by Jessica Carreras
It’s been over a year since the Iowa Supreme Court passed down the decision to allow same-sex marriages in that state, and the area has been marked as a Midwestern haven for neighbors looking for a weekend getaway that will result in a marriage certificate and a newly discovered sense that at least somewhere, their relationship is recognized.
Over 1,000 same-sex marriages took place in Iowa from April 27 to Dec. 31 – including 18 from Michigan, according to the Iowa Department of Public Health.
Tom Fiedler and Tom Taylor were one of those couples. Originally planning to be wed in California, the Lathrup Village couple of 30 years nixed their travel plans after Proposition 8 took marriage rights away in that state.
But Iowa was the perfect back-up plan.
The couple was heading to Davenport, Iowa – where Fiedler is originally from – for his second cousin’s wedding. “So we thought that if we’re going in for that and Iowa now allowed gay marriage, we’d just go ahead and get married the Monday after their wedding,” Fielder says nonchalantly.
The whole experience was low-key, packed into a weekend visit honoring someone else’s union and celebrated only with a dinner out with family – which Fiedler and Taylor paid for.
It makes sense: The couple claims they felt married long before Iowa made it official on June 29, 2009. Together since 1970 and owning their current home since almost as long, Taylor and Fiedler said marriage was more of an afterthought.
But still an important one – especially if the Defense of Marriage Act is repealed as President Obama has promised. “It was mainly that it was about time, more than anything else,” Taylor says of their decision to finally take the leap into matrimony. “If it can be legal somewhere, we might as well do it, because maybe eventually if DOMA ever gets taken out, the rights will be there.”
“We’re very much in love,” Fiedler adds, “and it seemed like it was just a further recognized commitment to each other.”
A commitment that, it seems, many Michigan couples are still making the eight-hour trip west for, even as the novelty of gay marriage in Iowa wears off. Tacked onto last year’s six male and 12 female couples are at least two more: Ron Thompson and Jim Ekhardt, and Terri Torkko and Meghan Eagen.
Thompson and Ekhardt, together for over 13 years, made it legal on Feb. 1 at the end of a cross-country retirement road trip that took them to Florida, Louisiana, Texas, Arizona, California, then through New Mexico, Colorado, Nebraska and Kansas on their way to Iowa.
“Our plan included driving home through Iowa to stay with our friends, Randy and Bill, and to get legally married while we were there,” Ekhardt wrote in the couple’s road trip diary. “We spent five days in the small town of Searsboro, Iowa, with our friends while we waited the three business days for our application to be ready.”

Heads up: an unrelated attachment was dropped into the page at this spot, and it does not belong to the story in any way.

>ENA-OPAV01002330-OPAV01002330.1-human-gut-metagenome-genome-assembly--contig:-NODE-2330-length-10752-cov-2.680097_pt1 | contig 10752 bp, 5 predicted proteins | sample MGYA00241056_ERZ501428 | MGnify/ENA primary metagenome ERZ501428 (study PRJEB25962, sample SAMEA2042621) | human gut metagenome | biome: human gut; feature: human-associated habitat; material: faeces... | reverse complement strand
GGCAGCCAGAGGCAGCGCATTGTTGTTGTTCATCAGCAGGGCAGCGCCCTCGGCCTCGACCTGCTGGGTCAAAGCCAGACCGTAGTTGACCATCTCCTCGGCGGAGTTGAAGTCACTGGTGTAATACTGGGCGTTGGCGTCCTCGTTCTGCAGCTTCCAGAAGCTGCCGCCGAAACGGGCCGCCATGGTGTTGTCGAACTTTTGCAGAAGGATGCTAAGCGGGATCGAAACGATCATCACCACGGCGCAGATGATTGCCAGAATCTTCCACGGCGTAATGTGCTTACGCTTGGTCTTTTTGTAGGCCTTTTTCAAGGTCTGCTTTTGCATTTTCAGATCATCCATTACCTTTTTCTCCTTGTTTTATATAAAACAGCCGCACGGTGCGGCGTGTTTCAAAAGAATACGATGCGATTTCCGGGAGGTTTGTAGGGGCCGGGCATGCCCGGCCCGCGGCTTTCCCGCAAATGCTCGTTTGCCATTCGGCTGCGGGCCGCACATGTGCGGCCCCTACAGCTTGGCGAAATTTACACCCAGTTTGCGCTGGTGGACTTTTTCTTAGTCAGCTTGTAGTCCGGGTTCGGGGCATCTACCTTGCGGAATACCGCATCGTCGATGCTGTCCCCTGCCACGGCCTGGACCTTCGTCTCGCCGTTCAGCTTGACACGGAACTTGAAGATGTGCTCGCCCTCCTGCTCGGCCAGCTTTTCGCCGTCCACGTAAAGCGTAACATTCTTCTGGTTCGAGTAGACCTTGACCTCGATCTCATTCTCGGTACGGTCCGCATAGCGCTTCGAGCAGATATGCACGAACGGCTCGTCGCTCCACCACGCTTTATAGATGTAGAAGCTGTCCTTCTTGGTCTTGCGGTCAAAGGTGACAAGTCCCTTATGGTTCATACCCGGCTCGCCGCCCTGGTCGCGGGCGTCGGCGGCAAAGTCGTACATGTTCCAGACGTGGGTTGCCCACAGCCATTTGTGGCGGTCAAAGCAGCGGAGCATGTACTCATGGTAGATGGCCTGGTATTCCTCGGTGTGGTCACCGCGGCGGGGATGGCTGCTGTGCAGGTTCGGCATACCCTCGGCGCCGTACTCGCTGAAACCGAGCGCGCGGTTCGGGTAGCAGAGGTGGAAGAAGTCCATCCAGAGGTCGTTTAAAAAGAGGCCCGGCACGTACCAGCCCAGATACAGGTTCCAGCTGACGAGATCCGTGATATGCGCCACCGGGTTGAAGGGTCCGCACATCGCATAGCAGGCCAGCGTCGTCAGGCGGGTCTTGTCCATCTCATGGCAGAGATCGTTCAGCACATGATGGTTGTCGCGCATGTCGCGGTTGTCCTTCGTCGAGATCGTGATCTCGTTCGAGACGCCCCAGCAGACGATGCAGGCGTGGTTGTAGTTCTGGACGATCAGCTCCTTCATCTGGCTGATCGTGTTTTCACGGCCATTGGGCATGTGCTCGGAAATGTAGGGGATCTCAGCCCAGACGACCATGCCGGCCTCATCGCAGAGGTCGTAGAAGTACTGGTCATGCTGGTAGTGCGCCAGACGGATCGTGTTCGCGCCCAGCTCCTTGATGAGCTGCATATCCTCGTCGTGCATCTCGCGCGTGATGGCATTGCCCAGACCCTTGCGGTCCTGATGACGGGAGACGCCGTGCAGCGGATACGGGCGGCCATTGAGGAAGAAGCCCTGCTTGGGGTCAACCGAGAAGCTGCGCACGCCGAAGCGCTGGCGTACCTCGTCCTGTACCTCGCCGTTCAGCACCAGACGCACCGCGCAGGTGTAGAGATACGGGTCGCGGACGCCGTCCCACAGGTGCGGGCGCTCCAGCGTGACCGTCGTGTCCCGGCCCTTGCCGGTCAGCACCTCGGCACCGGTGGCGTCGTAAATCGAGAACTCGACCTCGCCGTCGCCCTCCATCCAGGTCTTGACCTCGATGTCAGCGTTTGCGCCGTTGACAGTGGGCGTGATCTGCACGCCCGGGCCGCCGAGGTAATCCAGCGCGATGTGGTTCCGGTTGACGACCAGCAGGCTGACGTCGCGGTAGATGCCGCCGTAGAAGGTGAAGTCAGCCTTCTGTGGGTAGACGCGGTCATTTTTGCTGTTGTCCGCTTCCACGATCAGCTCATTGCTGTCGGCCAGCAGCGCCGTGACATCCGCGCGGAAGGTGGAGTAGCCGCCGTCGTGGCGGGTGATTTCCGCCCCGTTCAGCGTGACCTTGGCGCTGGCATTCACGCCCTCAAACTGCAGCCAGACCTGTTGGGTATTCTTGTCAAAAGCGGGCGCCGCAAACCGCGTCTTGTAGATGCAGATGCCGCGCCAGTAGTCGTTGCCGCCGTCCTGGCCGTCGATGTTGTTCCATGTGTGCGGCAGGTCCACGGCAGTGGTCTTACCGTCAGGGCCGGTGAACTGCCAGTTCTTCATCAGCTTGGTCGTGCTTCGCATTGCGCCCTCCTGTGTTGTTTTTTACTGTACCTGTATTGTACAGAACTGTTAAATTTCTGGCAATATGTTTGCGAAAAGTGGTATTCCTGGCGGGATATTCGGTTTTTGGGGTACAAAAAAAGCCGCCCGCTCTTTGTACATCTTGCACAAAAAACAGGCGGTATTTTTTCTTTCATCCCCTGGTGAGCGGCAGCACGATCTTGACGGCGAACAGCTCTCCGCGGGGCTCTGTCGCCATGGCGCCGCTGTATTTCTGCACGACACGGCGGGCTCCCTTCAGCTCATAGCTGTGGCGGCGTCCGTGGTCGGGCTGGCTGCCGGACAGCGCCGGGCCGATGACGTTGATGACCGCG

Married in the Unitarian Universalist Church of Flint since 1996 (after an appropriately gay proposal during the Michigan Pride festival), the couple, now living on a farm near Saugatuck, had always felt that a faith-based marriage was enough. “I considered our handfasting to be our wedding to each other,” Jim shares, referring to the Pagan wedding ritual they shared that year. “There was never any other option for us, being two gay men.”
Until Iowa, that is.
It’s exactly the thought Torkko and Eagen had when planning their own big, gay Iowa wedding – a destination they chose both for its proximity to their friends and family, as well as the wording of its marriage laws. “We chose Iowa because at the time we were planning, it was the state with language most likely to hold when gay marriage is federally legalized,” Torkko explains. “We’re also lucky enough to have an amazing group of friends who live in and near the city, all of whom were involved in our day. My brother also lives within driving distance, so he and my niece were also there.”
The March 13 Iowa City wedding, Torkko shares, was a delightful experience, compounded with the fact that their ceremony was held at a gay-owned bed and breakfast called the Brown Street Inn, where only same-sex weddings are held.
Likewise, Thompson and Ekhardt, as well as Fiedler and Taylor, swear that Iowans were nothing but friendly and accepting throughout the whole process.
“From the moment we entered the Poweshiek County Recorder’s office in the County Courthouse, we felt honored, encouraged and supported in our actions to obtain a legal marriage in Iowa,” Ekhardt shares. “The Iowa residents whom we met along the street, in shops and restaurants, to whom we mentioned our plans to marry, were verbally supportive and congratulatory to us.
“Our overall experience in Iowa was very, very positive.”
By and large, Fiedler adds, “It’s been a very uplifting experience.”
And, of course, an important legal one.